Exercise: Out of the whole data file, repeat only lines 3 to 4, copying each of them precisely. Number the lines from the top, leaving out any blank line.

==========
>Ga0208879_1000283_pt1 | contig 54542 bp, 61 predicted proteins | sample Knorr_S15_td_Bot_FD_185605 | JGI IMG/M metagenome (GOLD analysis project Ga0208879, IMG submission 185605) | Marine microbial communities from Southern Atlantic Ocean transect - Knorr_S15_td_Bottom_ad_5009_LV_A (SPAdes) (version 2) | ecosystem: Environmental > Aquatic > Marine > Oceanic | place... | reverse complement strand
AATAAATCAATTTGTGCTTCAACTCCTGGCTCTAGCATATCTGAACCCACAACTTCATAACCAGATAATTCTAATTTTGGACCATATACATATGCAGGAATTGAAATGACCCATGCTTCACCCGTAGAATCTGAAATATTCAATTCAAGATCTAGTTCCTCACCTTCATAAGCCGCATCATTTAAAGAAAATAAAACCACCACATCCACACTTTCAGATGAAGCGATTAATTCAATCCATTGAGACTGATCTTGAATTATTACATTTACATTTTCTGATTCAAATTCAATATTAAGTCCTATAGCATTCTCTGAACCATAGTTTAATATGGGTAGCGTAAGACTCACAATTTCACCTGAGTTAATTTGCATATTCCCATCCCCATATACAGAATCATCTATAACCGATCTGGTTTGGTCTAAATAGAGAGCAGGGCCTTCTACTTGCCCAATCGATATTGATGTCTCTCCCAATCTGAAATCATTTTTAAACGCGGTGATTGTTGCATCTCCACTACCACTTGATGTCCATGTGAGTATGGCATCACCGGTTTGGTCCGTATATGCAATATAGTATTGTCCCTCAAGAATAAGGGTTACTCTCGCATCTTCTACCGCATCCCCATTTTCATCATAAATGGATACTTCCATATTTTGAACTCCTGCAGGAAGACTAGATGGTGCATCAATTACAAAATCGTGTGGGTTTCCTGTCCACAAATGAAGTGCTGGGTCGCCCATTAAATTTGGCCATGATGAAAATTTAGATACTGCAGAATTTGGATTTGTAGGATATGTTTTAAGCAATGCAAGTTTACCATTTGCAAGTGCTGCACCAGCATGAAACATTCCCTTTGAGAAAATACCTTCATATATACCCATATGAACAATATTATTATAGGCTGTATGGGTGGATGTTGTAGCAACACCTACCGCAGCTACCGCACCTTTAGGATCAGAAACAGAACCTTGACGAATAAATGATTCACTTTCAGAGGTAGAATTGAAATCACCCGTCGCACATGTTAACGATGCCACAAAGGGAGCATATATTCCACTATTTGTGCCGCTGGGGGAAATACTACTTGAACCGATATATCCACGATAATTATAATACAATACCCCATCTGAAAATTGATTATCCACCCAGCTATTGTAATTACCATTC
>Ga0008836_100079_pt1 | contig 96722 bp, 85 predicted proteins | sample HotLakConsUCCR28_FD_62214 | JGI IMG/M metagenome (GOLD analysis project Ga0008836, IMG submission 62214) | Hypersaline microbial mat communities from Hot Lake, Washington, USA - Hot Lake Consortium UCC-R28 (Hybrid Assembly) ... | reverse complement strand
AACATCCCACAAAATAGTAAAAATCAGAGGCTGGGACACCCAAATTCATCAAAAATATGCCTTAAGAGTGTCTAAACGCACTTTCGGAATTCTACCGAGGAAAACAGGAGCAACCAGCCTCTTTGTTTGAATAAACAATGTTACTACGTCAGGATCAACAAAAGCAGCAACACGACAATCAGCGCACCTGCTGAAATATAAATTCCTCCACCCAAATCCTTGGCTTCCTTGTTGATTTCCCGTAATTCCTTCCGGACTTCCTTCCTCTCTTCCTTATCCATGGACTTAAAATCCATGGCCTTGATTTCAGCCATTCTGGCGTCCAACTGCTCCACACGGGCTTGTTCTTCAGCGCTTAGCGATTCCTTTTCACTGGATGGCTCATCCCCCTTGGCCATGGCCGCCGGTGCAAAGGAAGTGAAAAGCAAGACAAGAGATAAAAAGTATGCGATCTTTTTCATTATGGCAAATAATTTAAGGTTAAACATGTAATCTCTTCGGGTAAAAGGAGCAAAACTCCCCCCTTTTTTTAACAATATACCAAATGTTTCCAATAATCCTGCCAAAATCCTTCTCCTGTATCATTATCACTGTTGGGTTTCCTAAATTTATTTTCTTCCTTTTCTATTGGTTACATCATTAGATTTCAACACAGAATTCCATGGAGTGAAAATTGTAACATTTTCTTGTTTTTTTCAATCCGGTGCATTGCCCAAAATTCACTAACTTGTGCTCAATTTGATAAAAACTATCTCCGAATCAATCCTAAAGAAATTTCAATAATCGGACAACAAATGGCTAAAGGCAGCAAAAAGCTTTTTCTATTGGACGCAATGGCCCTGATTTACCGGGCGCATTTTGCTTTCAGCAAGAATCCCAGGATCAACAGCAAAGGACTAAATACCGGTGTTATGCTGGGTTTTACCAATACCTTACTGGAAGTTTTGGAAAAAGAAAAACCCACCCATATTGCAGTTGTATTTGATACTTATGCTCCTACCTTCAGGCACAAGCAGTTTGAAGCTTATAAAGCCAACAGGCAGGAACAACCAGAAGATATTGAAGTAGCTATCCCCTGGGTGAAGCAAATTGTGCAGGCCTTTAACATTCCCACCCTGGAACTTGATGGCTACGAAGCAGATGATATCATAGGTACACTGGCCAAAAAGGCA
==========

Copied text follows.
>Ga0008836_100079_pt1 | contig 96722 bp, 85 predicted proteins | sample HotLakConsUCCR28_FD_62214 | JGI IMG/M metagenome (GOLD analysis project Ga0008836, IMG submission 62214) | Hypersaline microbial mat communities from Hot Lake, Washington, USA - Hot Lake Consortium UCC-R28 (Hybrid Assembly) ... | reverse complement strand
AACATCCCACAAAATAGTAAAAATCAGAGGCTGGGACACCCAAATTCATCAAAAATATGCCTTAAGAGTGTCTAAACGCACTTTCGGAATTCTACCGAGGAAAACAGGAGCAACCAGCCTCTTTGTTTGAATAAACAATGTTACTACGTCAGGATCAACAAAAGCAGCAACACGACAATCAGCGCACCTGCTGAAATATAAATTCCTCCACCCAAATCCTTGGCTTCCTTGTTGATTTCCCGTAATTCCTTCCGGACTTCCTTCCTCTCTTCCTTATCCATGGACTTAAAATCCATGGCCTTGATTTCAGCCATTCTGGCGTCCAACTGCTCCACACGGGCTTGTTCTTCAGCGCTTAGCGATTCCTTTTCACTGGATGGCTCATCCCCCTTGGCCATGGCCGCCGGTGCAAAGGAAGTGAAAAGCAAGACAAGAGATAAAAAGTATGCGATCTTTTTCATTATGGCAAATAATTTAAGGTTAAACATGTAATCTCTTCGGGTAAAAGGAGCAAAACTCCCCCCTTTTTTTAACAATATACCAAATGTTTCCAATAATCCTGCCAAAATCCTTCTCCTGTATCATTATCACTGTTGGGTTTCCTAAATTTATTTTCTTCCTTTTCTATTGGTTACATCATTAGATTTCAACACAGAATTCCATGGAGTGAAAATTGTAACATTTTCTTGTTTTTTTCAATCCGGTGCATTGCCCAAAATTCACTAACTTGTGCTCAATTTGATAAAAACTATCTCCGAATCAATCCTAAAGAAATTTCAATAATCGGACAACAAATGGCTAAAGGCAGCAAAAAGCTTTTTCTATTGGACGCAATGGCCCTGATTTACCGGGCGCATTTTGCTTTCAGCAAGAATCCCAGGATCAACAGCAAAGGACTAAATACCGGTGTTATGCTGGGTTTTACCAATACCTTACTGGAAGTTTTGGAAAAAGAAAAACCCACCCATATTGCAGTTGTATTTGATACTTATGCTCCTACCTTCAGGCACAAGCAGTTTGAAGCTTATAAAGCCAACAGGCAGGAACAACCAGAAGATATTGAAGTAGCTATCCCCTGGGTGAAGCAAATTGTGCAGGCCTTTAACATTCCCACCCTGGAACTTGATGGCTACGAAGCAGATGATATCATAGGTACACTGGCCAAAAAGGCA